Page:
MORGANTOWN, W.Va. — Hot at the outset and shaky at the finish, No. 21 West Virginia barely did enough to survive Kansas State 76-72 on Wednesday night.
The Mountaineers (19-5, 7-4 Big 12) squandered a late 10-point lead with turnovers and missed free throws before regaining their poise in the final minutes to avoid a three-game using streak.
“There might’ve been a thing or two more we could’ve done to try to lose it, but I don’t know what they were,” joked coach Bob Huggins.
Reserve forward Brandon Watkins scored a career-high 14 points before leaving with an undisclosed leg injury and point guard Juwan Staten added 11 points and six assists as the Mountaineers swept the season series. Though Devin Williams finished with only five points on 2-of-8 shooting, the forward put West Virginia ahead 71-69 on a spinning jumper with 1:51 remaining.
“There might’ve been a thing or two more we could’ve done to try to lose it, but I don’t know what they were.” — Bob Huggins
Nino Williams scored 22 points for Kansas State (12-13, 5-7), which dropped its fifth straight despite taking the lead in the final three minutes with a clutch comeback. Trailing 67-57 with 5:27 left, Kansas State rallied with a 12-0 run to pull ahead.
West Virginia’s Nate Adrian tied it at 69-69 on free throws following an offensive rebound. After K-State’s Nino Williams was called for traveling on the opposite end, West Virginia found its Williams in the lane for the go-ahead basket.
“That was the best option I saw,” said Huggins, whose team shot only 28 percent in the second half after making 62 percent in the opening period. “I knew we could get it to him down there.”
Wildcats guard Nigel Johnson missed two free throws and a chance to tie before guard Gary Browne’s free throw put the Mountaineers up 72-69 with 37 seconds to go.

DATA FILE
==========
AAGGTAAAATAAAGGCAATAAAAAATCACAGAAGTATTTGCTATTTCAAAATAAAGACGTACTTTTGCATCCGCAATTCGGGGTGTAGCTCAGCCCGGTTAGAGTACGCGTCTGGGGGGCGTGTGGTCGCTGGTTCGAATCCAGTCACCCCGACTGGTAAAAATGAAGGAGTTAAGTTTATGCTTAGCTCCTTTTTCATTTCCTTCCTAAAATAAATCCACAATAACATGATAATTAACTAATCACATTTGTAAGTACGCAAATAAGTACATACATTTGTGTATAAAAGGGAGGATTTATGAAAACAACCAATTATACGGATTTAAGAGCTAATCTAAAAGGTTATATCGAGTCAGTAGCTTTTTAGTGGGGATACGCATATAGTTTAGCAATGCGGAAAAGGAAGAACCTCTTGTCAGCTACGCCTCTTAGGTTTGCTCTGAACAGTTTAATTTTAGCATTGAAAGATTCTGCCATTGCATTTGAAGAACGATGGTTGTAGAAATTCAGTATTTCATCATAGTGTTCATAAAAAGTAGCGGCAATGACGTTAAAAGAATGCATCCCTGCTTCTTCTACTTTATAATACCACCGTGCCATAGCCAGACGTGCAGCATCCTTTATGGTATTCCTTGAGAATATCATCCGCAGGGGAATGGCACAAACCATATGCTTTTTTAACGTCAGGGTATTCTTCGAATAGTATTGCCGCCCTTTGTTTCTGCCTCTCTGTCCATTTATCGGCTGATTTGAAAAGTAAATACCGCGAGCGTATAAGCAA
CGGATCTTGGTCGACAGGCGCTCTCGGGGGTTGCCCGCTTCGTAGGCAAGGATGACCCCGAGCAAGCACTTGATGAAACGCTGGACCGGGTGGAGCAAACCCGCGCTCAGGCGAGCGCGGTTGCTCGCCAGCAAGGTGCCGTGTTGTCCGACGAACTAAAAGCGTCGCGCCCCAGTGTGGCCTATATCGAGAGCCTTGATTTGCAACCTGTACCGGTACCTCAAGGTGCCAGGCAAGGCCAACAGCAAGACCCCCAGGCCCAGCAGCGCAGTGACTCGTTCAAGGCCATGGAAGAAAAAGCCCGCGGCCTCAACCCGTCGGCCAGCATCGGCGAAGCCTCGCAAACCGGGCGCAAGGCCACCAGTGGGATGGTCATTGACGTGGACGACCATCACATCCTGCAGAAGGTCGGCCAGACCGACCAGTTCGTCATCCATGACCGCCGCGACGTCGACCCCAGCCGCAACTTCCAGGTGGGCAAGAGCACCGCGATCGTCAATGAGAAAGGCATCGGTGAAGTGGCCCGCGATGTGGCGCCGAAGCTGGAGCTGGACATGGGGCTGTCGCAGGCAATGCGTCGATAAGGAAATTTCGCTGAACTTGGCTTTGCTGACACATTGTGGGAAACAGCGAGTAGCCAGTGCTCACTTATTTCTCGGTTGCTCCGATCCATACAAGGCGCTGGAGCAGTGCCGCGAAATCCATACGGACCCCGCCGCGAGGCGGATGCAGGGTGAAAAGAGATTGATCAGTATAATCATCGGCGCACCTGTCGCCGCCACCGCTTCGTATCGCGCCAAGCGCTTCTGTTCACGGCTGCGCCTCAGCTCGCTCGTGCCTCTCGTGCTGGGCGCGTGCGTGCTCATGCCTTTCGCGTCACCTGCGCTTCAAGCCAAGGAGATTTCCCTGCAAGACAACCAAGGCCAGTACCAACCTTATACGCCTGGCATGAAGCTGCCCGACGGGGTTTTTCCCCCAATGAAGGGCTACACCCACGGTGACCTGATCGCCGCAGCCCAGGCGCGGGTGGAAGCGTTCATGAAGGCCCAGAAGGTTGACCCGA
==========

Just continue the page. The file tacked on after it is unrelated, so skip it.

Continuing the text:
While Kansas State came up dry on two subsequent positions, West Virginia made its final four free throws to seal it.
“I’m proud of our kids, because they battled their butts off,” said K-State coach Bruce Weber. “I was hoping and praying that some good things would happen at the end, but they made the plays and that was the difference.
“It was a good team effort, just not a good team win.”
Guards Jaysean Paige and Jevon Carter contributed 10 points each for the Mountaineers, who aided the Wildcats’ rally with several silly turnovers. That included an inbounds pass by Carter that hit teammate Daxter Miles in the back of the head and was converted into a one-on-three layup by Johnson.
“There probably isn’t anyone happy in our locker room,” Carter said. “We all feel bad about this win. We’ll take it but we know we have to play better.”
“There probably isn’t anyone happy in our locker room. We all feel bad about this win. We’ll take it but we know we have to play better.” — Jevon Carter
Thomas Gipson and reserve guard Justin Edwards scored 14 points each for the Wildcats, who lost despite shooting 57 percent from the field.
West Virginia, the second-worst shooting team in the Big 12, enjoyed a torrid start by making its first seven shots from the field. That contributed to a 46-35 halftime lead.
Ten players scored in the opening half for the Mountaineers, including Watkins, who surpassed his season high with eight points in his first eight minutes of action.
During one chaotic sequence, Watkins dunked after collecting a loose ball off his own missed free throw. He added a breakaway dunk moments later, part of an 11-2 run that built the lead to 46-33.
Watkins’ status unknown: Huggins wasn’t sure about the extent of Watkins’ injury. The sophomore wasn’t on the bench after subbing out with 5:18 left.
“We won’t know until tomorrow,” Huggins said. “There’s a possibility he’s hurt.”
Missing Wildcats: Kansas State played its third consecutive game without suspended leading scorer Marcus Foster (14 points per game) and reserve Malek Harris.
The lack of depth proved huge as the Wildcats’ bench was outscored 47-19 by West Virginia.
Free-throw woes: West Virginia was 9-of-19 at the foul line in the second half, including three straight misses by Paige after being fouled on a 3-pointer and then four straight misses by Staten.
“I take all responsibility for that,” said Staten who was 5-of-10 and dipped to 70 percent this season. “I make 100 free throws every day (at practice). They’ll eventually start falling.”
Both teams finished 20-of-33 on free throws overall.